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Orioles season preview: Standing at the crossroads

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The Orioles have come a long way from a dark place to get where they are right now. This season will determine where they’re headed from here.

Baltimore Orioles v New York Yankees Photo by Mike Stobe/Getty Images

It wasn’t very long ago that the Orioles were down in the depths of the American League, annually avoiding a season with 100 losses by an uncomfortably slim margin. Robert Andino’s destruction of the 2011 Red Sox changed all of that, not that we knew it at the time.

Now, as Birdland turns its eyes to contemplate the season to come, it’s with a playoff exit fresh in our minds, including the maddening (I’ll never mention it again after this) non-use of Zach Britton in that Wild Card game.

All across the SB Nation MLB blogs, we will be looking ahead to the upcoming season while considering the changing face of MLB. It’s been the Orioles who were part of that change, for the better, over the last several seasons, thanks in large part to stars they were lucky to get into the organization, like Adam Jones, Manny Machado, and Britton.

Yet if we look another few years down the road, it seems so unlikely that any more than one of that trio will still be on the Orioles. The contracts of all three will be coming up after next season. Time is running out for the current core of players.

If the Orioles find themselves struggling around the trade deadline - like, say, due to a bad starting rotation, which every Orioles fan must fear right now - they will face a very tough choice about whether to trade off the stars and load up on prospects. It’s not an exciting thing to consider.

The baseball intelligentsia doesn’t expect a good season from the Orioles. But then, they haven’t expected a good season from the Orioles during this stretch of three playoff berths in five seasons. The Orioles did not start winning in a way that was in vogue, and it seems that because of this, the people and the computers that try to predict the future never quite get them right.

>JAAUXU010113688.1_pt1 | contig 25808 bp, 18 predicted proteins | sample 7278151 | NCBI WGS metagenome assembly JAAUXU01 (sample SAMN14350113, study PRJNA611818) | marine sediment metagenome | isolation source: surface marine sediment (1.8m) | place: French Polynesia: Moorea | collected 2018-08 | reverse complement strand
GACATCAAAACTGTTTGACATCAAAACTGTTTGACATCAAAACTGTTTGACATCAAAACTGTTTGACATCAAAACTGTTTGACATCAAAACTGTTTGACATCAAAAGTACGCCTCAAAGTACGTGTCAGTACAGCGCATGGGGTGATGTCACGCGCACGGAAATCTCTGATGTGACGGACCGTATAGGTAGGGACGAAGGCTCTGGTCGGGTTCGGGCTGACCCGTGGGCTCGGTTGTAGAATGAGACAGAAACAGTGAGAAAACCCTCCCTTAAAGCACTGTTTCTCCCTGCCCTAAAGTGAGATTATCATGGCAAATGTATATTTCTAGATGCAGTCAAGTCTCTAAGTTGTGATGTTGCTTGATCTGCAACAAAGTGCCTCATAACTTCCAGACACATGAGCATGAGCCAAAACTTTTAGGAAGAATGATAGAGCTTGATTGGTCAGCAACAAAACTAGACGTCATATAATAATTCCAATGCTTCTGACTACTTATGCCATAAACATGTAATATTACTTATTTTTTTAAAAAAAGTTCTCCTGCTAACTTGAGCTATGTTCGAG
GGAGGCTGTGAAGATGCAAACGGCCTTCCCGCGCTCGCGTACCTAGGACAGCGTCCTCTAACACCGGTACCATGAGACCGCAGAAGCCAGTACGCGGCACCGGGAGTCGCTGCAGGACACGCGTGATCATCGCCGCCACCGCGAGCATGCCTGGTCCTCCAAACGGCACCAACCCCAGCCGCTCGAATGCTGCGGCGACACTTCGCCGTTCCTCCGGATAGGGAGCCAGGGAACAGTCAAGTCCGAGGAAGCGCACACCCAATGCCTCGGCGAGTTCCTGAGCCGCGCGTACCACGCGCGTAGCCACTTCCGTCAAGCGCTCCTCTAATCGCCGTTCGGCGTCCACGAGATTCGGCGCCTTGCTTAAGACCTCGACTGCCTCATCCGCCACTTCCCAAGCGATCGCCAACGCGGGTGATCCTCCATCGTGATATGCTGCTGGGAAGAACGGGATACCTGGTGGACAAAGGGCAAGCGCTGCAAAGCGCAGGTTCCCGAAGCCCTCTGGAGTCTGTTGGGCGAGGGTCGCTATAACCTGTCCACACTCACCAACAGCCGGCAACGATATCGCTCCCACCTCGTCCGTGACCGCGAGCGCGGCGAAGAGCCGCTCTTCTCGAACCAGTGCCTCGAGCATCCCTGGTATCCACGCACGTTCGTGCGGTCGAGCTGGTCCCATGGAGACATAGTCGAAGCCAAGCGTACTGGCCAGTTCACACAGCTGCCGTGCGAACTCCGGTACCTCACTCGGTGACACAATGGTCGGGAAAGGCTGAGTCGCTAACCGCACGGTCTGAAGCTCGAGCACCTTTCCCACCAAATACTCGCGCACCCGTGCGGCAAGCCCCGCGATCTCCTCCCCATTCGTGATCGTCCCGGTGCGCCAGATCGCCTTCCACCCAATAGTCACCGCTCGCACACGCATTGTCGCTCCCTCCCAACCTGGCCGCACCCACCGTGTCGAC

Barring any further injuries or other surprises, here’s who the Orioles will be bringing to the 2017 campaign.

The starting rotation

  • Chris Tillman, RHP
  • Kevin Gausman, RHP
  • Dylan Bundy, RHP
  • Ubaldo Jimenez, RHP
  • Wade Miley, LHP
  • Mike Wright or Tyler Wilson or Gabriel Ynoa, RHP; or Chris Lee or Jayson Aquino, LHP

Even looking at all of them written down makes me wish that there were more than 14 days to go until Opening Day in order to put off the torment of having to watch this unit. Things were looking grim enough before Tillman reported to camp with some kind of unidentified shoulder problem, the rehab for which keeps getting pushed back.

There are many possible futures where this group ends up surprising people by being better than people think. If that was going to end up happening, it would probably be headlined by Gausman and Bundy stepping into the shoes the Orioles imagined when they were drafted at #4 overall in consecutive drafts. Is it likely? No, but then, neither was the 2012 Orioles making it into the playoffs.

Bundy particularly concerns me because the Orioles appear to be relying on him to be able to do a full season’s workload of starts after throwing 109.2 innings the previous season and possibly wearing out towards the end of his last month of starts.

In a perverse way, there’s upside to be found in the rest of the rotation, if only because it will be hard for either Jimenez or Miley to stink as much as they did last season. Similarly, Wright/Wilson or whoever wins that spot can hardly be much worse.

The bullpen

  • Zach Britton, LHP
  • Brad Brach, RHP
  • Darren O’Day, RHP
  • Mychal Givens, RHP

There will, of course, be other relievers, but these are the ones who matter the most. And that’s actually a little scary because, while it’ll be hard for the rotation to be as bad as it was last year, it’s going to be equally hard for the back end of the bullpen to be as good as it was last year.

Start with Britton. Short of having a 0.00 ERA or WHIP, you can’t get much better of a season than he had last year. Can he possibly be just as good as he was last year? If he’s only a little bit worse - while still being amazing and possibly the league’s best closer - then the Orioles will be worse off for that.